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Baltimore City Council probes CitiStat agency that aims to improve government

Baltimore City Council members grill CitiStat director.

After hearing complaints from residents about potholes and other quality-of-life issues, City Council members demanded answers Monday from the Cabinet official whose agency uses data to monitor city services.

CitiStat Director Mark Grimes fielded questions for 90 minutes on the data-driven agency and whether it has faltered in its mission to make government more efficient since he took over in January 2014.

Council members raised concerns that CitiStat is failing to analyze data from the 311 call center, which fields complaints and requests for services. They also questioned Grimes about failing to complete CitiStat reports and post them online.

"Mr Grimes, we're practical cats here," Councilwoman Mary Pat Clarke said. CitiStat is "barely operating at all. We want a modicum of accountability."

Clarke called for the oversight hearing after a Baltimore Sun investigation showed that CitiStat failed to meet its own performance standards even as the mayor bragged about its effectiveness. The investigation also found that Grimes has been operating a private legal practice that works for state government under a contract that could be worth nearly $1 million, according to public records.

Grimes canceled one-third of the CitiStat meetings last year. Routine meetings requiring city bureaucrats to answer to key data has been a central element of CitiStat since it was started 15 years ago by then-Mayor Martin O'Malley, who still plugs the agency's creation as a signature accomplishment.

Grimes, who was tapped by Mayor Stephanie Rawlings-Blake to overhaul the agency, said it has been effective under his leadership. He said there "seems to be a lot of misunderstandings" and "speculation" surrounding the agency, whose budget doubled to $1 million from fiscal 2011 to fiscal 2014.

"It's a misnomer that we're waiting for CitiStat to start back up," Grimes said as he flipped through a lengthy slide show about the agency's operation. He discussed the "meat-and-potato work" the agency undertakes, including finding ways to collect money from unpaid water bills. After about 20 minutes, Councilman James Kraft interrupted Grimes.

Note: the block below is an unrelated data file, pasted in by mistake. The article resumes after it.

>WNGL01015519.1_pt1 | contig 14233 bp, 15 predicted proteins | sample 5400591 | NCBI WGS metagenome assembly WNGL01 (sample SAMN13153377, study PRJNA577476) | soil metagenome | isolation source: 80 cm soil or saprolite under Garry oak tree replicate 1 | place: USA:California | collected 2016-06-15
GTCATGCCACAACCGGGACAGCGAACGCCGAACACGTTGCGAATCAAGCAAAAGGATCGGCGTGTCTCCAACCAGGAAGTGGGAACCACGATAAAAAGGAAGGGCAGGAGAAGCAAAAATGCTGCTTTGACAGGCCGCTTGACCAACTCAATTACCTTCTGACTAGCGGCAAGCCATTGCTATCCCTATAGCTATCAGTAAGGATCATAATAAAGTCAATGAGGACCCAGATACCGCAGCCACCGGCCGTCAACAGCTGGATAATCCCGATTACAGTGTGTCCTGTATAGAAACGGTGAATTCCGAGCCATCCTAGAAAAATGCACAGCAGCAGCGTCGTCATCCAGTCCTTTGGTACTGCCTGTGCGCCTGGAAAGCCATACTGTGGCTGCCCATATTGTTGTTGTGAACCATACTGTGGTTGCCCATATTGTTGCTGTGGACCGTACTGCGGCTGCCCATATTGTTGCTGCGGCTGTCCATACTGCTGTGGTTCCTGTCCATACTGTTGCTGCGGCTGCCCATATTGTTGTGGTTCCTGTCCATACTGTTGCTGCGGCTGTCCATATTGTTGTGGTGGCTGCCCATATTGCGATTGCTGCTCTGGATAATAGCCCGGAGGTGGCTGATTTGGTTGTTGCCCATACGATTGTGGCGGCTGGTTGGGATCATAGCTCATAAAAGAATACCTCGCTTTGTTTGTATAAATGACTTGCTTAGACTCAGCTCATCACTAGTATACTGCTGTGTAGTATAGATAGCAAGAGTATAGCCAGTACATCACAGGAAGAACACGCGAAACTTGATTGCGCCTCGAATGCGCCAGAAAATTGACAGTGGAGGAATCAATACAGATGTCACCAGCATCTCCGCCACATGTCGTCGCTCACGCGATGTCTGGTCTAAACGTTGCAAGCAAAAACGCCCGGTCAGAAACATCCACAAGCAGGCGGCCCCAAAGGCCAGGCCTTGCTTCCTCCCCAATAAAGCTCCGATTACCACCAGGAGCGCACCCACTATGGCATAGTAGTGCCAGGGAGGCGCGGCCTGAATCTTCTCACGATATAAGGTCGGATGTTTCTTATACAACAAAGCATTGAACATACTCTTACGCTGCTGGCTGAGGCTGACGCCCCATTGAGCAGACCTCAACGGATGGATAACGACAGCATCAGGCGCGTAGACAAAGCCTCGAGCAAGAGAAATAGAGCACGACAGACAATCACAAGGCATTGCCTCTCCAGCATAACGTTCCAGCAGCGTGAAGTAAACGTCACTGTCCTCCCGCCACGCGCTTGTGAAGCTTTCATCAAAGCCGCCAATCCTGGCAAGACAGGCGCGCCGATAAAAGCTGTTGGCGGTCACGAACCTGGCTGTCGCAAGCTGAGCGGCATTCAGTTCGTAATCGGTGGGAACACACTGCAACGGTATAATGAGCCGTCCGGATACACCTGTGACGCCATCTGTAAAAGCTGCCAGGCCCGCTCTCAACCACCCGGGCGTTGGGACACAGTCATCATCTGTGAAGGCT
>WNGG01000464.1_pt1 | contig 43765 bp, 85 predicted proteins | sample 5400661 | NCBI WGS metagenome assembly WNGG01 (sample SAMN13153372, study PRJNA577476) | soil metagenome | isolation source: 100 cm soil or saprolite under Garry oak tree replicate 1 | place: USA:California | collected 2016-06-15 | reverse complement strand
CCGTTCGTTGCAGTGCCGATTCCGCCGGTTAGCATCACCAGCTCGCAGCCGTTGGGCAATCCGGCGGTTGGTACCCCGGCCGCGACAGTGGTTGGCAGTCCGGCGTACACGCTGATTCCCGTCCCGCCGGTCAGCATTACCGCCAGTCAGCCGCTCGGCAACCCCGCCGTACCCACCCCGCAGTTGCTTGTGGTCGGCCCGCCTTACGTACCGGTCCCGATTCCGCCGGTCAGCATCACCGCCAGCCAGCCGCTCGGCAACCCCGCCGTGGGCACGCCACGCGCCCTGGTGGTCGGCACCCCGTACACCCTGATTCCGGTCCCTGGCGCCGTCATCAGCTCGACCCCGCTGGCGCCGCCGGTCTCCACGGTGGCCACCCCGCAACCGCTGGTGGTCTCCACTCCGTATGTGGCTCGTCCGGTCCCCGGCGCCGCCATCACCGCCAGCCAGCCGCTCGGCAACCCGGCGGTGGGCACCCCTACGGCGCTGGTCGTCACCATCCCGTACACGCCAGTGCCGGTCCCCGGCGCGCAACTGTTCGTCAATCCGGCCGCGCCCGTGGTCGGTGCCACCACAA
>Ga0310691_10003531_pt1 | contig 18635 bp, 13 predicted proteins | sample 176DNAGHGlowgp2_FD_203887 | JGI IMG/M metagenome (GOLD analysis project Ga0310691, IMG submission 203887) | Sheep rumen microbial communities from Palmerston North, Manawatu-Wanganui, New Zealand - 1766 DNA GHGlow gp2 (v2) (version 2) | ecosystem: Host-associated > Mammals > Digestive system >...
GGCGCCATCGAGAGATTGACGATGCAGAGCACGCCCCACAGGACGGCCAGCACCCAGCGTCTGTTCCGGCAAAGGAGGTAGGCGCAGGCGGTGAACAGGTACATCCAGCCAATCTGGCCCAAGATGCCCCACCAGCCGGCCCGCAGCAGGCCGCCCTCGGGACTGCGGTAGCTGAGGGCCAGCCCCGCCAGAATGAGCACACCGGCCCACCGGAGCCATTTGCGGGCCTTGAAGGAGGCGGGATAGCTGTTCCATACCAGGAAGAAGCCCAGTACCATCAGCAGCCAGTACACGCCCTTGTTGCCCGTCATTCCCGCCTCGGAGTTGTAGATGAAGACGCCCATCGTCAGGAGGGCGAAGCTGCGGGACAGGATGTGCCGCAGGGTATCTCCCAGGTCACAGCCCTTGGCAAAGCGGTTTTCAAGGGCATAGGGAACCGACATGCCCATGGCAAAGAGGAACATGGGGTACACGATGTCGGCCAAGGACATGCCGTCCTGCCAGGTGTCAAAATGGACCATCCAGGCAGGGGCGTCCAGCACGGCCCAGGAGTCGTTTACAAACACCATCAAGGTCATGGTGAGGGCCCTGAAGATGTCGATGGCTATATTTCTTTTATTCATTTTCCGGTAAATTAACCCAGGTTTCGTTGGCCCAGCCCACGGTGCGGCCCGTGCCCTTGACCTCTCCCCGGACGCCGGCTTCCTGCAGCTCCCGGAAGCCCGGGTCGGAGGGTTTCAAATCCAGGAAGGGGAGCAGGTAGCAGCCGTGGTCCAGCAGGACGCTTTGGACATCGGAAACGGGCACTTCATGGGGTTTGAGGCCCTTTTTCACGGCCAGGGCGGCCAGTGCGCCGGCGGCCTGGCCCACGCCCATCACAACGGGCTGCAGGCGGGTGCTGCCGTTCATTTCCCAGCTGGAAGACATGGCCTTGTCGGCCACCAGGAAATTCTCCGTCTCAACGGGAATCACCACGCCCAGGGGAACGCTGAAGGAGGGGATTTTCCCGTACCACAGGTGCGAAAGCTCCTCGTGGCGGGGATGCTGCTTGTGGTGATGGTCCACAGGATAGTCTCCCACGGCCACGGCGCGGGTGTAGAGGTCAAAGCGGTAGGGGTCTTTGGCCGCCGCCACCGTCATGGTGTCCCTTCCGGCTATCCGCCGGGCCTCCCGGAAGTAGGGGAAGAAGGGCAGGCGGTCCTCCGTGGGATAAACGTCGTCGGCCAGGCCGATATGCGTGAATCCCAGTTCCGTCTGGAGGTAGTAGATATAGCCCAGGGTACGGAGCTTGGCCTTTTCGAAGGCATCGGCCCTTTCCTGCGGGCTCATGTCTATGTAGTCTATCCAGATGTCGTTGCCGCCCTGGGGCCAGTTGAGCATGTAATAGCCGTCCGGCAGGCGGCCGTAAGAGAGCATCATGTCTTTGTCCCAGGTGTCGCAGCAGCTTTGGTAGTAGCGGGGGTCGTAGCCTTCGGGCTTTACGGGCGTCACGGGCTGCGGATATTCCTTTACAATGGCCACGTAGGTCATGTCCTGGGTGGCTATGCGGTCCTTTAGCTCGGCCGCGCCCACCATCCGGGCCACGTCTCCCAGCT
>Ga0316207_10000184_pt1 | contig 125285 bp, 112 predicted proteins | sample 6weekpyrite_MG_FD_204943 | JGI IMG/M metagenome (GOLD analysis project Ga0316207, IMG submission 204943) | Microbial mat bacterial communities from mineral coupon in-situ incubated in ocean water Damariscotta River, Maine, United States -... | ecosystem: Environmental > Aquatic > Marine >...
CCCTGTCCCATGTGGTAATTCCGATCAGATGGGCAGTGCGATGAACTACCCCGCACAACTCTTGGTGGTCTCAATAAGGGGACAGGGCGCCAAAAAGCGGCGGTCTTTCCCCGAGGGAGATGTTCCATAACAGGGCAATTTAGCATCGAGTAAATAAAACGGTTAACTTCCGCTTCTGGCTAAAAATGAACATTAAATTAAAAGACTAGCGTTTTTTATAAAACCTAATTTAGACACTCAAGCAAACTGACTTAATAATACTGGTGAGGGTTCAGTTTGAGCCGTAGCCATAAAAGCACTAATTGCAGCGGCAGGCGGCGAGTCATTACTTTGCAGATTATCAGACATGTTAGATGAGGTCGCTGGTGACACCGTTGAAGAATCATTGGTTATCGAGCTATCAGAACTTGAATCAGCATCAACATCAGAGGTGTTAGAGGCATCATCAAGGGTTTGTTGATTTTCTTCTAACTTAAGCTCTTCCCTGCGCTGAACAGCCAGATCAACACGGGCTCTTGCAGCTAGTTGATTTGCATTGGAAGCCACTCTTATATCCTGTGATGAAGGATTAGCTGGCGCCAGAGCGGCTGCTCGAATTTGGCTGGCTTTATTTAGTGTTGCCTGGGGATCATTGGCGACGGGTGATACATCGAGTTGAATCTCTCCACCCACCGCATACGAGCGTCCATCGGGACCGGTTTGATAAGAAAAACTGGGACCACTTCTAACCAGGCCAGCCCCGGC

"All this is great," Kraft said. "We know how it works. Tell us what happens in a CitiStat meeting today."

Grimes then talked about how CitiStat evolved from 2000 to 2015. He said he is working to make the agency less hostile to department heads to create more collaboration between agencies. Under O'Malley, the meetings were known for intense questioning of city workers.

Grimes also said he has not been given a timeline for restructuring the agency and that he presented a plan developed in part by an outside consultant to the mayor in August.

The agency hasn't done some of the work it did before. In 2014, the agency lost data analysis staff, failed to publish any department reports and canceled one-third of the meetings that were the backbone of a process still being replicated in other U.S. cities.

Some CitiStat programs have not held data reviews for four months. For example, a domestic violence initiative that had been promoted as a way to get violent offenders off the street has stalled. Another that analyzes felony gun arrest has not met since October, according to city data.

While Grimes remarked about how hard his staff works, council members pressed him about what exactly they do.

"We're chipping away everyday at the deficiencies," Grimes said, whose $123,644 salary makes him one of Baltimore's highest-paid employees.

"If you can respond to the question, that will be helpful," Clarke said.

Grimes then wanted other agency directors to tell the committee about CitiStat's work. Council members objected and told Grimes he didn't run the meeting. The comment drew laughter from a group of college students who are studying political science and attended the hearing.

While Clarke didn't specifically mention Grimes' side legal work, she warned him that the CitiStat position is "full-time" and deserves all of his attention.

"It connects us to our constituents," she said. "If that falls apart, we're in deep trouble."

Grimes' private practice, which he runs with his wife, has charged the state for thousands of hours on hundreds of cases since it landed a contract with the Maryland Department of Human Resources in August 2013 — five months before he started the CitiStatjob.

Councilwomen Helen Holton and Rochelle "Rikki" Spector also told Grimes that it's crucial for CitiStat to analyze data from the city's 311 call center. Holton said she frequently hears that the call center closes out complaints even though the problems aren't solved.

"When the city hires a bureau chief, they have to be accountable for the people under them," she said. "I'm looking for a process that shows accountability."

When a complaint is marked closed in the 311 system, that means it has been forwarded by the call taker to the appropriate agency — not necessarily addressed. Grimes said CitiStat is working to address the issue by integrating computer systems.

Other committee members stressed the importance of posting CitiStat reports online so that residents could measure the city's performance.

Councilman Bill Henry suggested that council members attend CitiStat meetings to get a better understanding of how the agency operates. He said it's difficult to explain to residents what CitiStat does today because Grimes hasn't articulated a vision.

"That makes it a hard sell," he said. "The public has been in a bubble waiting for the transformation."

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